Are these words you have ever said? Not immediately followed by a “but,” not tempered with a list of all the reasons you don’t really think it’s true, and not through clenched teeth to satisfy a friend’s attempt to make you feel empowered? They were difficult for me just to type, and even now I see them all alone up there and have to fight the urge to delete them or add something to explain why I would feel the need to say them, that I’m not some Regina George trying to prove I’m better than anyone else.
Apparently this is pretty normal. Today I came across this article that explores how rare it is for women to simply admit they are pretty, and instead arm themselves with a laundry list of their flaws at the ready. Jezebel listed 10 reasons we won’t say “I’m pretty,” and I know I am guilty of most of them. Body insecurity has been on my mind recently, but this article reminded me the issue’s just as complicated on the flip side. It has become so normal and even expected that women believe such crazy and screwed up things about themselves that to suggest you have maybe overcome that particular struggle is somehow immodest or vain.
What’s weirder: the thing we are so reluctant to say about ourselves is the thing we so desperately want other people to believe, and spend so much time and energy and even money to convince them of. They are magic words. I distinctly remember the times people have said them to me, without being asked or as a way to shut me up after I have asserted the opposite, but simply because they felt so led in the moment, and I go back to them incredibly often.
It’s not like I don’t believe it deep down. I think really we all do. When I look in the mirror that one last time before going out, I feel it. Yes, this is it, I think. This is me, the me that makes me feel most confident. Pretty, even.
But pretty is not prettiest. And somehow we’ve convinced ourselves that’s what matters. It reminds me of something Hannah says in Girls:
We’re afraid if we suggest we might be confident about what we look like people will see through it and confirm our worst suspicions about ourselves. It carries with it the suggestion of a privileged few, a club that is not open for admission, one we have to be invited into. I suspect this can be traced back to our middle school selves jockeying for position, carving an identity in relation to others who are all too willing to remind us where we stand. The author weighs the risk of describing herself as pretty:
I’m almost inviting people to comment negatively, and honestly, I’m not confident enough about the way I look to do that. I don’t want to hear them tell me I’m wrong, I’m ugly. Why? Because beauty feels important, even when I’d like it not to, even when there are a million other, bigger, more pressing things in my life, beauty feels sensitive, because we know, let’s be honest, we know it matters.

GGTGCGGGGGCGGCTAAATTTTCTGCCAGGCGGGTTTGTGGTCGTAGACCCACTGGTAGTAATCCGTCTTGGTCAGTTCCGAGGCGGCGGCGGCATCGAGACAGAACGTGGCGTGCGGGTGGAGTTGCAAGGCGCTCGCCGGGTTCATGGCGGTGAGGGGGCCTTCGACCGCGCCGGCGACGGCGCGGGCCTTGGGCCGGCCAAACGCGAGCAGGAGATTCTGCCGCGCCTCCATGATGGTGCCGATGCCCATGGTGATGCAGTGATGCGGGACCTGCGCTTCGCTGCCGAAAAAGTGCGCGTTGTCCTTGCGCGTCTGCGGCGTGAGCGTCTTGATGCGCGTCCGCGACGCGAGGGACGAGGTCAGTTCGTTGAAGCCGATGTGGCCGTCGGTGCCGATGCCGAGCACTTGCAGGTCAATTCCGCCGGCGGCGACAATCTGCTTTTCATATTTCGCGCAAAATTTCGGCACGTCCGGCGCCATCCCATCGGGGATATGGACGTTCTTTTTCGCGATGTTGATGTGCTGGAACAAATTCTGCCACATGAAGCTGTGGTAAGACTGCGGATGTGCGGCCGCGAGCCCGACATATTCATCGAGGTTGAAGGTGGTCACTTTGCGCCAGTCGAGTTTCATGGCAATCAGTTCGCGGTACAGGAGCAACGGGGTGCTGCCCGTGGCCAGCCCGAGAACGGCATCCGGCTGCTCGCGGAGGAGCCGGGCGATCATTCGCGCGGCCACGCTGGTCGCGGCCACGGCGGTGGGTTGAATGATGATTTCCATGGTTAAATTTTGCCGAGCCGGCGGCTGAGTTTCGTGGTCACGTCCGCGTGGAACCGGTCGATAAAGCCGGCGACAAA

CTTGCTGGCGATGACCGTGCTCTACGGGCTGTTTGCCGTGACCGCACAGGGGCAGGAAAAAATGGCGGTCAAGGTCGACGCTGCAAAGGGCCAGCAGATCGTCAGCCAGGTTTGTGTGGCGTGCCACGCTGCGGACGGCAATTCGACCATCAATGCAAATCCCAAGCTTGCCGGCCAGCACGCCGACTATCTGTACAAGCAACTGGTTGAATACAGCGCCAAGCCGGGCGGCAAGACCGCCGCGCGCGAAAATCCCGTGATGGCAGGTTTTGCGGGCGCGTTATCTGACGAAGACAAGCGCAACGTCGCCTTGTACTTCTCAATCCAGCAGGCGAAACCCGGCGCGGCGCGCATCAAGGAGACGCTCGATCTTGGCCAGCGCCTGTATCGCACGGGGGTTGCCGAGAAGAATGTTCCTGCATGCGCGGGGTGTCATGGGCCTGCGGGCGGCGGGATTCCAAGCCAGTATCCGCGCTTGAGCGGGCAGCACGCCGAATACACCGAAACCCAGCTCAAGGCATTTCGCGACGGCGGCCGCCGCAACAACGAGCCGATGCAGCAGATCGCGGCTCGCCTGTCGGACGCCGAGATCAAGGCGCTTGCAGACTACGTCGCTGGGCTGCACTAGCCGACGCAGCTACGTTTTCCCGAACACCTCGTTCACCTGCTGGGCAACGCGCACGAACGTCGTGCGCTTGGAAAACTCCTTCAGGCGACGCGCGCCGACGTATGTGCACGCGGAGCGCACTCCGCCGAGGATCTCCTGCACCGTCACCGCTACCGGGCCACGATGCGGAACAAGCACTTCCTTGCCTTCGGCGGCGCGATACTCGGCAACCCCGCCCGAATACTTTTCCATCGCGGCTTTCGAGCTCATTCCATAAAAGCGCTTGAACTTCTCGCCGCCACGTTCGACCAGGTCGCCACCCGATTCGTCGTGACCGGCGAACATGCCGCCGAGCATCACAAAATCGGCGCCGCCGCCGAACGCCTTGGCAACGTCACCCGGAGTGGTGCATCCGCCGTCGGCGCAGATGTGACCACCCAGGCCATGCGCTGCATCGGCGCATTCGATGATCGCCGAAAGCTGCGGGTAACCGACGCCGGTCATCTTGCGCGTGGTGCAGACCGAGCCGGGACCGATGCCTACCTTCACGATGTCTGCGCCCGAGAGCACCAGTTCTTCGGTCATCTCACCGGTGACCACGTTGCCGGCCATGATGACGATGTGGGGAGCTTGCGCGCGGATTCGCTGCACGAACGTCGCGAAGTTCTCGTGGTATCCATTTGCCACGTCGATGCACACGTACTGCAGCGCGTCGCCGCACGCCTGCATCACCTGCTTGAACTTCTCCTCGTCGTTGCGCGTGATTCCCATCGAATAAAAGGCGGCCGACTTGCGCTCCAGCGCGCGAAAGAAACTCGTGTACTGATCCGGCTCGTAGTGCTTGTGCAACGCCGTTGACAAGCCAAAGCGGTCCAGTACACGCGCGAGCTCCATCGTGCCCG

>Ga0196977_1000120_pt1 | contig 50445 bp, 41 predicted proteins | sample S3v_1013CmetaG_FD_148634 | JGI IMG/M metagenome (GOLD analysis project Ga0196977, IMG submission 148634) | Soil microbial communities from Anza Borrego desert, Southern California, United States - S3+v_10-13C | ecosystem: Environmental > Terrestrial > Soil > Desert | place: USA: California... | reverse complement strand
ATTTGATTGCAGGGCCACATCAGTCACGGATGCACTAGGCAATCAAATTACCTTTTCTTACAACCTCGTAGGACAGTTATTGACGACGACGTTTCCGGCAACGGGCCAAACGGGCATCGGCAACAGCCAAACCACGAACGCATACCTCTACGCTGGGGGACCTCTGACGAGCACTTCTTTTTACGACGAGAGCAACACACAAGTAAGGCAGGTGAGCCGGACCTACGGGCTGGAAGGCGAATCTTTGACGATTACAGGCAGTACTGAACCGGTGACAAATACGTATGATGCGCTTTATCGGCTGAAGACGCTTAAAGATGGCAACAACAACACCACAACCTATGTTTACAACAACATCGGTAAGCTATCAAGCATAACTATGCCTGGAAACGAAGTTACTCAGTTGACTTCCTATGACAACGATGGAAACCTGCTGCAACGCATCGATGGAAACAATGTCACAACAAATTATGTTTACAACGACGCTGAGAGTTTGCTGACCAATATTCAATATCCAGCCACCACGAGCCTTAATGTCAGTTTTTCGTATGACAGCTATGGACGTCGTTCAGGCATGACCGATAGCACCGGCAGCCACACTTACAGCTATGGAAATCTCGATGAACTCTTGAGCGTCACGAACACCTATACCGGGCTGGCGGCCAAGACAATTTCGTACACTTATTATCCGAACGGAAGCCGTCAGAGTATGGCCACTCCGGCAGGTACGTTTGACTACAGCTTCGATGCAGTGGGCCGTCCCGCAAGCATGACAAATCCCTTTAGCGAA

Or we are afraid that by asserting our own prettiness, other women will feel there is less available for them. Which is crazy! Beauty is not a zero sum game. There is no reason to envy another woman’s confidence; in fact, it should empower us to embrace our own. We women are constantly competing for what we believe are limited resources–admiration, attention, love–when in reality there is more than enough of all those to go around if we would just love ourselves first. It’s what keeps us back, as best actress nominee Jessica Chastain pointed out when questioned about her alleged “feud” with fellow nominee Jennifer Lawrence:
Please don’t allow the media to perpetuate the myth that women aren’t supportive of each other. Every time an actress is celebrated for her great work, I cheer. For the more brilliant their performance, the more the audience demands stories about women. With support and encouragement, we help to inspire this industry to create opportunities for women. And as we all know: a great year for women in film, is just a great year for film.
Humility is a virtue, certainly, but it is not the opposite of self-worth. Why shouldn’t we say we’re pretty? There are too many voices trying to convince us of ways we could be better, should be better, and by refusing to silence them we’re giving them power they don’t deserve. Loving who you are doesn’t mean you love anyone else less. I don’t know what the answer is, except to let other women say it and celebrate them for their confidence. And say it yourself! You don’t have to go shouting it from the rooftops, but the next time someone compliments you, accept it. No caveats, no protests. Thank them, embrace it, even own it. It won’t be easy, but bite your tongue. Eventually you might actually start to believe what the rest of the world already knows to be true!